Tip on how to reduce the size of GCC executables

Recently I was wondering about the huge size of the GCC executables which had a size of >200 KB for just printing out some text. As bubu rightly pointed out, this is just because of a statically linked runtime library.
At the weekend, I wrote some additional examples for the next release of irrKlang (to be released this week), and was able to reduce the size of the .exe files from about 250 KB to just 7 KB: I just removed the #include <iostream> statement and replaced the few calls to c++ streams with fprintf()'s and getch()'s.
update:the comment section in this entry is a bit destroyed somehow. TBD: repair.

eight comments, already:

Long live C, then. Nice find though… I’m looking forward to Irrklang on GCC :)
jasper - 08 01 07 - 19:29

wow, never realized how heavyweight iostream was….
buhatkj - 08 01 07 - 23:12

buhu? :) hehe
And why do you use old-style include’s: ?
Normally in C++ every include’s must be written without .h suffix – vector, string, iostream, set, map, ...
Without .h you won’t get std namespace (globals are bad… blah blah blah :)
bubu () - 09 01 07 - 01:55

Removing iostream and manually adding your functions might be fine for now, but it will become a nightmare later on in development when you need more functions in iostream. The solution is to use UPX- http://sourceforge.net/projects/upx It compresses dlls, exes, and libraries among other files. I have once achieved a 50:1 ratio using the -BRUTE flag. The downside is that it takes several minutes versus 20 seconds for the -BEST flag. Try it out and see how it works.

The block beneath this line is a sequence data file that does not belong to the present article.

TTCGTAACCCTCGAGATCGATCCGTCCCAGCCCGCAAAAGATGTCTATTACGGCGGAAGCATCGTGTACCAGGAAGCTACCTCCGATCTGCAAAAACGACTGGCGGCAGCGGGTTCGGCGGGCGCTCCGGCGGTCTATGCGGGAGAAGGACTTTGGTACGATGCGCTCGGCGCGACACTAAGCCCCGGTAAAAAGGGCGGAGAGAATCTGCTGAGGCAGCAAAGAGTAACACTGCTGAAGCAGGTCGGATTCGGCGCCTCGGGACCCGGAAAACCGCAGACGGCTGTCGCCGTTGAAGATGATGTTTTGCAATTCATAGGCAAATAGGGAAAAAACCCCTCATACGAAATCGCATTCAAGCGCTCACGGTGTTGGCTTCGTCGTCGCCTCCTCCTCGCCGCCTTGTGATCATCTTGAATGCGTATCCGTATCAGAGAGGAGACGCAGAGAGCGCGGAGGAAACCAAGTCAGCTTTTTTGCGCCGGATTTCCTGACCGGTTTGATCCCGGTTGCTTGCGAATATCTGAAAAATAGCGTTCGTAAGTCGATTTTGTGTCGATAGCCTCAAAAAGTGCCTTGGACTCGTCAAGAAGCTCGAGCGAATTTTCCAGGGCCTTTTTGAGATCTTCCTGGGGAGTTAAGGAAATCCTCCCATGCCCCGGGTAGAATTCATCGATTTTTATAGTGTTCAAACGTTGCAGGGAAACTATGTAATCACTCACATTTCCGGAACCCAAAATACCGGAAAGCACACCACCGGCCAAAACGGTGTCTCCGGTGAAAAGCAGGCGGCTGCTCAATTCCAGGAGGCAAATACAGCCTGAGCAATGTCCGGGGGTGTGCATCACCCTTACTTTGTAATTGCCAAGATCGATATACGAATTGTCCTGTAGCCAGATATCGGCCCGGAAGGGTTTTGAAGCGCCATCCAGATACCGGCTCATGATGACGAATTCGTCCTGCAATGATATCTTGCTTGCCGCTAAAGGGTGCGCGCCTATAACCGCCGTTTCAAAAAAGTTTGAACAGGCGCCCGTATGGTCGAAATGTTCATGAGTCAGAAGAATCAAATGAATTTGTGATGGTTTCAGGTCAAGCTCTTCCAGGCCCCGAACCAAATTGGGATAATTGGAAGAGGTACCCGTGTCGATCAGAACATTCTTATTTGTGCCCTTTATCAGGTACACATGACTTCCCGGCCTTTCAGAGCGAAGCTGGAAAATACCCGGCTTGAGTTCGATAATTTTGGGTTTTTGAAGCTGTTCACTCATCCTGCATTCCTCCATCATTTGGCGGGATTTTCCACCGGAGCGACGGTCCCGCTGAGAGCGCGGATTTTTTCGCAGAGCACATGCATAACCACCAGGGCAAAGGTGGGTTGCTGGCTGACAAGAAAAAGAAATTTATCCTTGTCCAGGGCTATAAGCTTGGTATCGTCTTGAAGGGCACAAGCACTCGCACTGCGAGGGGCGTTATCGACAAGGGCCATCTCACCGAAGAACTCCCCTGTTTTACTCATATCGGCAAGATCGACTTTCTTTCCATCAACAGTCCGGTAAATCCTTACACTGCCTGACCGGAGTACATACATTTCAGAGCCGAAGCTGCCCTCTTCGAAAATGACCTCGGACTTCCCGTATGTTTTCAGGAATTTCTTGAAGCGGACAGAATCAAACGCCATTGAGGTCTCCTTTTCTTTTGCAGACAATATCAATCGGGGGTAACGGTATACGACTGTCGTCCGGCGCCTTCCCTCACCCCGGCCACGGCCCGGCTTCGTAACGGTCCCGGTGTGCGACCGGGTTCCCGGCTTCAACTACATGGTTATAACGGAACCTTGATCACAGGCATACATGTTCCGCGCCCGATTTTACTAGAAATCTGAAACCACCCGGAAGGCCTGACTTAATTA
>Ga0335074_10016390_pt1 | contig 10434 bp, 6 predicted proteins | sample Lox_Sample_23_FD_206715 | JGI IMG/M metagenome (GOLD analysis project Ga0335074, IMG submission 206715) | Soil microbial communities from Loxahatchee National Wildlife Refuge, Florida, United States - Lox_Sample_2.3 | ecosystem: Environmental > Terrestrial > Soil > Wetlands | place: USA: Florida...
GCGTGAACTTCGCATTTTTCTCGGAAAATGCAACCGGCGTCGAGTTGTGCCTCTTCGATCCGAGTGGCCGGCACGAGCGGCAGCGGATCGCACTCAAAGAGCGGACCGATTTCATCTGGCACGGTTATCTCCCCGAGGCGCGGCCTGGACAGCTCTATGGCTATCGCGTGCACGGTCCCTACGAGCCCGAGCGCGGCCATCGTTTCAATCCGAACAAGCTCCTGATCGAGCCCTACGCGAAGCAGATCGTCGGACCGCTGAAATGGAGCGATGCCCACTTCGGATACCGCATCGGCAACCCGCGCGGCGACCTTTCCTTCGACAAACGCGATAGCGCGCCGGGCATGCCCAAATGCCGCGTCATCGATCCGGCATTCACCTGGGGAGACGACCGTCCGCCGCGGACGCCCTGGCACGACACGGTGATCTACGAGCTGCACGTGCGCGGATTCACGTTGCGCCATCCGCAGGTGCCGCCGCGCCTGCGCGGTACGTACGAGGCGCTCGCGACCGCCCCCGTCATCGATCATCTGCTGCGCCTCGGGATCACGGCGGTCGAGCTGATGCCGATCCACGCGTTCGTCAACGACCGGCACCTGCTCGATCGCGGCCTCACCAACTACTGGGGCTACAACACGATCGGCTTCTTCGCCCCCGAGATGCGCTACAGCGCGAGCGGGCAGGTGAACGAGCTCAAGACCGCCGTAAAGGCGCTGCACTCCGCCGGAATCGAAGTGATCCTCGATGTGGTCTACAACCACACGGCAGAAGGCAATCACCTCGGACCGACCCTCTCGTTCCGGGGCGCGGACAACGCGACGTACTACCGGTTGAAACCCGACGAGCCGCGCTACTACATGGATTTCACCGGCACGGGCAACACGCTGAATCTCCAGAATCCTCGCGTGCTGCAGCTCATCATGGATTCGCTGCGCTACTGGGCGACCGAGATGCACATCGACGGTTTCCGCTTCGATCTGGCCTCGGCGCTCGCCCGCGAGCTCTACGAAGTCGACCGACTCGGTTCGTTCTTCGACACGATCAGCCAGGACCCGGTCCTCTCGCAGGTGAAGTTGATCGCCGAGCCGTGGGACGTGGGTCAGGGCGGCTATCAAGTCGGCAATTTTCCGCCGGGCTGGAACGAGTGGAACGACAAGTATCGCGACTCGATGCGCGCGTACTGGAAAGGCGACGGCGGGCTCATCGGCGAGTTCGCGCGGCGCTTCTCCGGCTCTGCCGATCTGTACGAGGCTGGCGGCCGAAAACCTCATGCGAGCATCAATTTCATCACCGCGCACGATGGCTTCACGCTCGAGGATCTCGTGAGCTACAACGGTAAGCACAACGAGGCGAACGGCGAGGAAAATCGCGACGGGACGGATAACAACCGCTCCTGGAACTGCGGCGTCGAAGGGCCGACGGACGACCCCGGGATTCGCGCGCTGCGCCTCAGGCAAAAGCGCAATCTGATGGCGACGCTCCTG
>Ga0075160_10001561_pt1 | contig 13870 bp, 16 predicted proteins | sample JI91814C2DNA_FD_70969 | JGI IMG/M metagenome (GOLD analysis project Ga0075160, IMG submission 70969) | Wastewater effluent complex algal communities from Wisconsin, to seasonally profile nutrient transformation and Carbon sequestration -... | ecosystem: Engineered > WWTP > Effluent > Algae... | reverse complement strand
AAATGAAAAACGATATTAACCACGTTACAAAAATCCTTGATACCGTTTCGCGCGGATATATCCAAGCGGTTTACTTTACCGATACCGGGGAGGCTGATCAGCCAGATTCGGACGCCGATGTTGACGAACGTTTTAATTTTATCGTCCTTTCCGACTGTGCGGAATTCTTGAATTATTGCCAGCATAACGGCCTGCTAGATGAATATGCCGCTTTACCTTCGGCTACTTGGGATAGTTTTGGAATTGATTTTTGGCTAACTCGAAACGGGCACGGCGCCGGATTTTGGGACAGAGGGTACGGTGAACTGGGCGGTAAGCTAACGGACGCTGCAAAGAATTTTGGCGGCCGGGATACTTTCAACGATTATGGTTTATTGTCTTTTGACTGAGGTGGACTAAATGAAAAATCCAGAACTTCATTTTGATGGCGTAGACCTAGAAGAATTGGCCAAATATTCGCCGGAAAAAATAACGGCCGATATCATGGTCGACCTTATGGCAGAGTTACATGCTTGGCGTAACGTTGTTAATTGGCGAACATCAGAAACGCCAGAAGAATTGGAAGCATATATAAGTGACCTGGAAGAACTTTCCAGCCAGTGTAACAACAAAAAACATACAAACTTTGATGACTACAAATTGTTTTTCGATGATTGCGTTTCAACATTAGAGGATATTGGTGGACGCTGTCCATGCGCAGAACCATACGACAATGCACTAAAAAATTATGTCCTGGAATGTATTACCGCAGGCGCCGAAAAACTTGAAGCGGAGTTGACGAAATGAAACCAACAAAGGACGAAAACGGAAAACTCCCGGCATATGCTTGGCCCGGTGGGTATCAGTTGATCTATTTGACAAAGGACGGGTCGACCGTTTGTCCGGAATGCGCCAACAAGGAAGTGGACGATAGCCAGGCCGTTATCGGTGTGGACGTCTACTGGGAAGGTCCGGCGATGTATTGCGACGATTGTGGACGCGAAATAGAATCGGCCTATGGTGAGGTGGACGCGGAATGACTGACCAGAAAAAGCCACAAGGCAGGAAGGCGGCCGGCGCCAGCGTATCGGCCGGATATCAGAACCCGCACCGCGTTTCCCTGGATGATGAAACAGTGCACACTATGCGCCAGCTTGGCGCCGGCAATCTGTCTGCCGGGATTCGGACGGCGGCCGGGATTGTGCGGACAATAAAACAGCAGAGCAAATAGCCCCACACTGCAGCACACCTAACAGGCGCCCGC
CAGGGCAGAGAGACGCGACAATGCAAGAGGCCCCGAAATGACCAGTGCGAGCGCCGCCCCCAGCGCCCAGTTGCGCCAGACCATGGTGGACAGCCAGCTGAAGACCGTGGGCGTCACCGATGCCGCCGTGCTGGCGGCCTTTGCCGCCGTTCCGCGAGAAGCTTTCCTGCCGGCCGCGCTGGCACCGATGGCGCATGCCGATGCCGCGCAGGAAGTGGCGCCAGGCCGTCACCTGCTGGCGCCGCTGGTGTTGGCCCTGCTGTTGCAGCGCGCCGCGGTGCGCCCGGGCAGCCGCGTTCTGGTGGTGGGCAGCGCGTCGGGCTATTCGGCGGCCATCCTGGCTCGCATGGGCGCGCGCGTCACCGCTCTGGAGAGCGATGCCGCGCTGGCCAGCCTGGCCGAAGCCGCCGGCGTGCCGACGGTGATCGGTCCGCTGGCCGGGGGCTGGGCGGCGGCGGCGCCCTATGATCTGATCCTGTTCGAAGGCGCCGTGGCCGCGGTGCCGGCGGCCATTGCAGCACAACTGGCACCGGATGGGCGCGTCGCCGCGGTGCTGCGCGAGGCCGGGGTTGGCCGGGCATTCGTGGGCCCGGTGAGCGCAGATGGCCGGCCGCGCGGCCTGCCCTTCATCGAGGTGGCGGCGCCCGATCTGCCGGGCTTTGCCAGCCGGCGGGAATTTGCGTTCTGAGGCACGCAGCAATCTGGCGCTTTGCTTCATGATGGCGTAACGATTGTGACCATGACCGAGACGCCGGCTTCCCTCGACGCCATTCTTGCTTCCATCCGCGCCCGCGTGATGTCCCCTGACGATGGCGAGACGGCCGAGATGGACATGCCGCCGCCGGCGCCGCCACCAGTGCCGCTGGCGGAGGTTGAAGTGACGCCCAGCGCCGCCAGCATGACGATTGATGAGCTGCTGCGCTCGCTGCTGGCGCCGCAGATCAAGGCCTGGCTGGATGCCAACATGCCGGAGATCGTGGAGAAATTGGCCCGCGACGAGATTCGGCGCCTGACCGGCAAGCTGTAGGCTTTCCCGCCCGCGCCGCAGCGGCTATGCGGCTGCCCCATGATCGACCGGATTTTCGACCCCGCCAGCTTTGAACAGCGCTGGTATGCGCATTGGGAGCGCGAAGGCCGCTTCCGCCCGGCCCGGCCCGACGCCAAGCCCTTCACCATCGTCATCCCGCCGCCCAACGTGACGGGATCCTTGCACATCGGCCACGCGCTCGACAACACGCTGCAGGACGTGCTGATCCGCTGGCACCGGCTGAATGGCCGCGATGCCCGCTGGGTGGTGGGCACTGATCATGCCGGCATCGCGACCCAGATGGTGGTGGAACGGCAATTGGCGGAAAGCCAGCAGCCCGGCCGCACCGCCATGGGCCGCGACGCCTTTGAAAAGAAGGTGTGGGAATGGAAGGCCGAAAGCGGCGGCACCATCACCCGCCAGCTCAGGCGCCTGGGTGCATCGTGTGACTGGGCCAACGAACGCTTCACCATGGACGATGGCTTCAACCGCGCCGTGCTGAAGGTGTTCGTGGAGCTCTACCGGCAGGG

BTW, can’t wait for Irrklang and GCC- I have been waiting for it since the first release. :-)
3ddev () - 09 01 07 - 08:03

I’d also echo bubu’s comment. Is there any difference in size when changing using the standard iostream header instead of iostream.h?

Probably not, but maybe it’s worth a try.
PeterM () - 09 01 07 - 08:08

The C++ standard library (libstdc++.so under Linux) is statically linked with Mingw/gcc under Windows. This does noticably increase the binary size, you won’t get around this. OTOH this avoids the necessity of providing a DLL which would be only used by gcc compiled executables.
The only useful way to overcome this size increase would be too link against the MS stdc++ dlls which should be available on every Windows system. But that’s not easily possible with gcc and might introduce lots of other problems.
So better don’t care for this little size increase and write good C++ programs which can compete with MSVC binaries in terms of maintainability :-)
hybrid - 09 01 07 - 09:41

The link for mingw explaining all this:

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